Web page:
Canada’s slow IPv6 adoption reflects our lagging leadership in digital media innovation

Canada is a world leader in terms of broadband Internet usage and consumption of digital media communications tools like Search, Social Networking andCanadian flag Video. Web research firm comScore was quoted in a recent Globe and Mail article as saying that “Canadians spend 43.5 hours a month online – almost twice the world average of 23.1 hours.” However, when it comes to resolving Internet technology issues like the impending IP address shortage, we are currently sitting in the middle of the pack.

A recent article from TheRecord.com discussed the fact that Canadian ISPs have been slow to collaborate and adopt IPv6 as a resolution for the coming IP address shortage. I spoke with a few industry leaders in this space to find out more about this issue and what it means for the perception of Canada on the global Internet stage.

Hélène Joncas, Chief Strategy Officer at CANARIE, told me that “there just doesn’t seem to be the same sense of urgency in Canada that there has been in other countries to implement IPv6.” The implications for Canada are that if other countries upgrade their IP networks and protocols sooner, we run the risk of Canadian systems not functioning properly with networks and protocols in other jurisdictions. Joncas likened the situation to the “rest of the world developing a new dialing system for their phones while Canada’s phones are still on the old dialing system.”

However, Joncas said that many Canadian businesses and government funded organizations have actually already been slowly adopting IPv6. So, we may not be as far behind as TheRecord.com article suggests. Canarie, for example, is now IPv6 enabled and is working with their Optical Regional Advanced Network partners (ORANs) like Orion and BCNET to get them IPv6 enabled as well. Joncas and other members of CANARIE will discuss the issue further at the Canada 3.0 Conference (www.canada30.ca) on May 2nd to 4th in Stratford, Ontario. Members of the federal and provincial governments will also be on hand to speak about the work that is underway.

Marc Blanchet, President at Viagénie – a consulting company that is working with Canadian ISPs to help them deploy IPv6, is vice-chair of the Canadian ISACC IPv6 task group that was put in place by the Canadian government to resolve the coming IP address shortage. He told me to rest assured that “the government and ISPs are working hard to resolve the issue.”

Blanchet said that big players like the Canadian Internet Registry Authority (CIRA) have already done a lot of work to ensure that domain name owners can get new names over IPv6 already. He explained that “Canada may not have been the pioneers of IPv6 adoption, but we were certainly not the late comers – we’re somewhere in the middle.” Blanchet shared a link to a publicly available report which outlines the awareness of the issue by major Government organizations, industry players and ISPs and their commitment to be completely IPv6 enabled.

He explained that of course ISPs do not want to publicly share all of the information about the IP address shortage solution with the public yet. There is a lot at stake from a competition perspective. However, Canadian ISPs are, in fact, collaborating and now have incentive to resolve the issue. The challenge was that Canadian ISPs were not previously pressed to resolve the issue because there was no financial benefit in doing so.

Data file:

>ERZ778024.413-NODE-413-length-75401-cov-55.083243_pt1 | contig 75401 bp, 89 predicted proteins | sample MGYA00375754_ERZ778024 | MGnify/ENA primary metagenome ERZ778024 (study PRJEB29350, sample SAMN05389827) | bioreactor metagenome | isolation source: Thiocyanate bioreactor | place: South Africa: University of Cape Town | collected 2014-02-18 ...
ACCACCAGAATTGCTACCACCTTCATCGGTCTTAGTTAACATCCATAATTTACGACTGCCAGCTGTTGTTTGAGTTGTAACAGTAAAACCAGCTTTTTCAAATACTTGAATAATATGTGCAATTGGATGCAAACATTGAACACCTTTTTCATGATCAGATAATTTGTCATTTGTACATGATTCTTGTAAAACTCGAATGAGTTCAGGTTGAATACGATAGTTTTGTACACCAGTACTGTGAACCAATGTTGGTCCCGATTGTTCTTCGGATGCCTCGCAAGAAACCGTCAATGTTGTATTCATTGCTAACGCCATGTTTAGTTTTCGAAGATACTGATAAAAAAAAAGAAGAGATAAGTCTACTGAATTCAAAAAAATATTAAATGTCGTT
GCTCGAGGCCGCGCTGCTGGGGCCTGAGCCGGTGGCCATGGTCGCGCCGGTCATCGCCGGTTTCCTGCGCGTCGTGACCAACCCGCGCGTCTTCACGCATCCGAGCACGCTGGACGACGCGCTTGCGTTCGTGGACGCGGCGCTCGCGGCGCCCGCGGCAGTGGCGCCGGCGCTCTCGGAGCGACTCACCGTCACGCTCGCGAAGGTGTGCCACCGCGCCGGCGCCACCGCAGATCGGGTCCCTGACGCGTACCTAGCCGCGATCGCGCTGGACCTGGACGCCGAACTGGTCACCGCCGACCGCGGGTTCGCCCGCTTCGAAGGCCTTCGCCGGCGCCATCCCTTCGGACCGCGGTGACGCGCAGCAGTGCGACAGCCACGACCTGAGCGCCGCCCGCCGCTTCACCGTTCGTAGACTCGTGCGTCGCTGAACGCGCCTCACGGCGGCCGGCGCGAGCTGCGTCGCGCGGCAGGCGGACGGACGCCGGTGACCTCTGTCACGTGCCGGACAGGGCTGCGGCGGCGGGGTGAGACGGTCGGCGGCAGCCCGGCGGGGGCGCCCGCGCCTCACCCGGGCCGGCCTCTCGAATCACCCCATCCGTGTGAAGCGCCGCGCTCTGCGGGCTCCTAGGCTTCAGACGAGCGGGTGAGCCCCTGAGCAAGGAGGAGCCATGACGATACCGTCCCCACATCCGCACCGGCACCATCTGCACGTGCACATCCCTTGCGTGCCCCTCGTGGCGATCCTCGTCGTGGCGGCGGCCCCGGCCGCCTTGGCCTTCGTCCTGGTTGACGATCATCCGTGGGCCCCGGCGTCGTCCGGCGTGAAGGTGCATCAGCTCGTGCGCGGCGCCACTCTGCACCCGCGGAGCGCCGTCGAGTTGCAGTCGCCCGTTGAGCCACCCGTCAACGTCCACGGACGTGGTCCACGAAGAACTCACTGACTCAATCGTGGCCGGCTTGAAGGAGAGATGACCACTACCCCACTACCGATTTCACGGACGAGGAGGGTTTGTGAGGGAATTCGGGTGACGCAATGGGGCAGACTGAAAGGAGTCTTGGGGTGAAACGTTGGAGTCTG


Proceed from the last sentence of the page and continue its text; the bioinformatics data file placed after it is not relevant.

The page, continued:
So, perhaps there may not be as much of a looming “IPocalypse” in Canada as many reporters have chosen to label the situation. However, one might compare this current issue to Canada’s performance at the Vancouver Olympics in 2010. Once Canada decided to attempt to “own the podium” and invest in the success of our athletes, we kicked some serious butt and won more gold medals than any other host nation had ever won in the past.

Similarly, as soon as there was incentive to adopt IPv6, Canadian ISPs have jumped on the bandwagon and have made a commitment to fix the problem before it becomes an issue for our economy.

Other countries like Japan incentivized their businesses and ISPs to resolve the issue a lot sooner. Therefore, according to Hélène Joncas, Japan is already 21% IPv6 enabled. She also implied that this is perhaps due to the fact that they may be running out of IP addresses at a much faster rate than in Canada.

Regardless of whether Canada may not be running out of IP addresses as quickly as other countries, we still need to ensure that our networks and protocols work with other countries’ systems. Likewise, we are missing the opportunity to position ourselves as global leaders in technology and digital media innovation. If the Canadian government pressed harder to become a global leader and invested even more in Canadian businesses to “own the technology and digital media innovation podium” then who knows what might be possible?

We’re already leaders in digital media usage. Why not lead in innovation as well?

Image source: iStockPhoto.com

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4 thoughts on “Canada’s slow IPv6 adoption reflects our lagging leadership in digital media innovation

  1. mike tancsa

    Hi, I would not place much stock in the record article. The author called a few providers, some got back to him, some didnt… You cant really conclude from that how IPV6 is being adopted in Canada….If you want a simple metric, see http://www.torix.net/peers.php for a list of Canadian ISPs *currently* doing IPv6.

    Reply

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